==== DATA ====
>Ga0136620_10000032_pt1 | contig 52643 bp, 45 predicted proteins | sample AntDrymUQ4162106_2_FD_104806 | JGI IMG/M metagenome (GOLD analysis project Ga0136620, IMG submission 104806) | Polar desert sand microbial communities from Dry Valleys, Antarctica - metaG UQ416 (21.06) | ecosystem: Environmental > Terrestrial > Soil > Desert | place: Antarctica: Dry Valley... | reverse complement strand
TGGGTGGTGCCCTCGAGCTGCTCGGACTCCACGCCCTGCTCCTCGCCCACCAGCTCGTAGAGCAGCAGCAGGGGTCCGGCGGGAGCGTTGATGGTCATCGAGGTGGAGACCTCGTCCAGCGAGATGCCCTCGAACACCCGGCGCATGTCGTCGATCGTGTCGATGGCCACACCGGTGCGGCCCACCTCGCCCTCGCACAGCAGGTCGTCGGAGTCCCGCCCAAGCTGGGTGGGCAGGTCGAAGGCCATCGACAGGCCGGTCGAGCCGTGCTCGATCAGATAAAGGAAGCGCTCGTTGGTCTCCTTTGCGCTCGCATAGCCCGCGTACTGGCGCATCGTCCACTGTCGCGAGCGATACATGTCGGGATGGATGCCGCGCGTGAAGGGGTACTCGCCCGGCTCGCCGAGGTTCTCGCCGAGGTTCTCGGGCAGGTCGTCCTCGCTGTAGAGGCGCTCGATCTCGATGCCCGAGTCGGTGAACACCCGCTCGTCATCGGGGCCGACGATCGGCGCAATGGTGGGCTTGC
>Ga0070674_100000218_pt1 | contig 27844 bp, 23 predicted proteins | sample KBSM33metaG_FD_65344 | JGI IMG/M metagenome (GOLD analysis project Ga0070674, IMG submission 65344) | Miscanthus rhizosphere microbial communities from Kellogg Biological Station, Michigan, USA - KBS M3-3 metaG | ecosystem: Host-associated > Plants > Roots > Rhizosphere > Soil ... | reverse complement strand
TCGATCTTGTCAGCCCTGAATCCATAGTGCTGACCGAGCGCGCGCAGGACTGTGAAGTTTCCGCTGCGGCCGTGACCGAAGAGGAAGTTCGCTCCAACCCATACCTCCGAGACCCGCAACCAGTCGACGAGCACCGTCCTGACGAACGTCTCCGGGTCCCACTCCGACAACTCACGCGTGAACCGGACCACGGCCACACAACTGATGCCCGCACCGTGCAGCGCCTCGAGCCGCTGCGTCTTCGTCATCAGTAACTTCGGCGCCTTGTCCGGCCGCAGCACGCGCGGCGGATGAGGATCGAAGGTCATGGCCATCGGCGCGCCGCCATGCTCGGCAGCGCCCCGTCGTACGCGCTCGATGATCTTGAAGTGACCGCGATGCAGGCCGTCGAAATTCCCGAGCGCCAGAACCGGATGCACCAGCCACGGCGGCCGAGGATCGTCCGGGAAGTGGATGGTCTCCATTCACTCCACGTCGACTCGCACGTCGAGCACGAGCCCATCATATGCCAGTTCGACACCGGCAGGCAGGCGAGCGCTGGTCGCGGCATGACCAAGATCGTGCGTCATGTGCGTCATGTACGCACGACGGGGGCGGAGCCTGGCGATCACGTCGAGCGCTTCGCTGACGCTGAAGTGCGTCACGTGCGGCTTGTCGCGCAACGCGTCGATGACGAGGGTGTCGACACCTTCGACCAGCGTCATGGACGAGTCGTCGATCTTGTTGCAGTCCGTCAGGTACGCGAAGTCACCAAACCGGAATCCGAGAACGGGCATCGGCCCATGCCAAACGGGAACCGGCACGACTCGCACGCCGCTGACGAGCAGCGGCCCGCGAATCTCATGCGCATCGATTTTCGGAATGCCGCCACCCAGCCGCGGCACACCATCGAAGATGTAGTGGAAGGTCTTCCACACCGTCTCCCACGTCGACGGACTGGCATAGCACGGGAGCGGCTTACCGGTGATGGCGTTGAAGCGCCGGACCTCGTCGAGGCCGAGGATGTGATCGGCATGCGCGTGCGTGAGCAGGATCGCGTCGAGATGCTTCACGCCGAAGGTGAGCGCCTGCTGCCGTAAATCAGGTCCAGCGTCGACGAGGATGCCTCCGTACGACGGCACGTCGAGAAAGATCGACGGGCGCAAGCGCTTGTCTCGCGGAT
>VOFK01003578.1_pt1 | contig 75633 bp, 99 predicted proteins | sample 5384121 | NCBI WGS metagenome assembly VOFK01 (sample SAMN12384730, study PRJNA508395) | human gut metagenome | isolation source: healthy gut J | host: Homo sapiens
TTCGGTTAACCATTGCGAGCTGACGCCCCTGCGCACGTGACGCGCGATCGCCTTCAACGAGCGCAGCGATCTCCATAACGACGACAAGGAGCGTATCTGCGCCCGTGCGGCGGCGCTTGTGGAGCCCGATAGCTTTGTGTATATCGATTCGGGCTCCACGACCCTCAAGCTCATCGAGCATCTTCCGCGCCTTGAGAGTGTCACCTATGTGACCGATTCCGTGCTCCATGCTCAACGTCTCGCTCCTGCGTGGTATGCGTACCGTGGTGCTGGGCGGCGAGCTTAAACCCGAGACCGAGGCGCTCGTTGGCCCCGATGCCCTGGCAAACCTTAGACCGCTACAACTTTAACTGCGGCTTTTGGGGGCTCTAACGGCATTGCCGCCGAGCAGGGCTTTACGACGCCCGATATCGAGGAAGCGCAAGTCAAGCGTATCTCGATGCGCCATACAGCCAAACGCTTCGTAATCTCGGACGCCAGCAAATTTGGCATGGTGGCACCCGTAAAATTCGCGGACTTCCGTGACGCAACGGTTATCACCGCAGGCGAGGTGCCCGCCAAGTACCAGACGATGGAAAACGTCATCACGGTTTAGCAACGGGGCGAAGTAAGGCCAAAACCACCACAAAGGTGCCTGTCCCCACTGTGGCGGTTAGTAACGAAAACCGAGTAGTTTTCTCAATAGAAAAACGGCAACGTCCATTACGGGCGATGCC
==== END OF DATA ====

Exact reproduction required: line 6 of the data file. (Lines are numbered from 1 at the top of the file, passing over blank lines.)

TTCGGTTAACCATTGCGAGCTGACGCCCCTGCGCACGTGACGCGCGATCGCCTTCAACGAGCGCAGCGATCTCCATAACGACGACAAGGAGCGTATCTGCGCCCGTGCGGCGGCGCTTGTGGAGCCCGATAGCTTTGTGTATATCGATTCGGGCTCCACGACCCTCAAGCTCATCGAGCATCTTCCGCGCCTTGAGAGTGTCACCTATGTGACCGATTCCGTGCTCCATGCTCAACGTCTCGCTCCTGCGTGGTATGCGTACCGTGGTGCTGGGCGGCGAGCTTAAACCCGAGACCGAGGCGCTCGTTGGCCCCGATGCCCTGGCAAACCTTAGACCGCTACAACTTTAACTGCGGCTTTTGGGGGCTCTAACGGCATTGCCGCCGAGCAGGGCTTTACGACGCCCGATATCGAGGAAGCGCAAGTCAAGCGTATCTCGATGCGCCATACAGCCAAACGCTTCGTAATCTCGGACGCCAGCAAATTTGGCATGGTGGCACCCGTAAAATTCGCGGACTTCCGTGACGCAACGGTTATCACCGCAGGCGAGGTGCCCGCCAAGTACCAGACGATGGAAAACGTCATCACGGTTTAGCAACGGGGCGAAGTAAGGCCAAAACCACCACAAAGGTGCCTGTCCCCACTGTGGCGGTTAGTAACGAAAACCGAGTAGTTTTCTCAATAGAAAAACGGCAACGTCCATTACGGGCGATGCC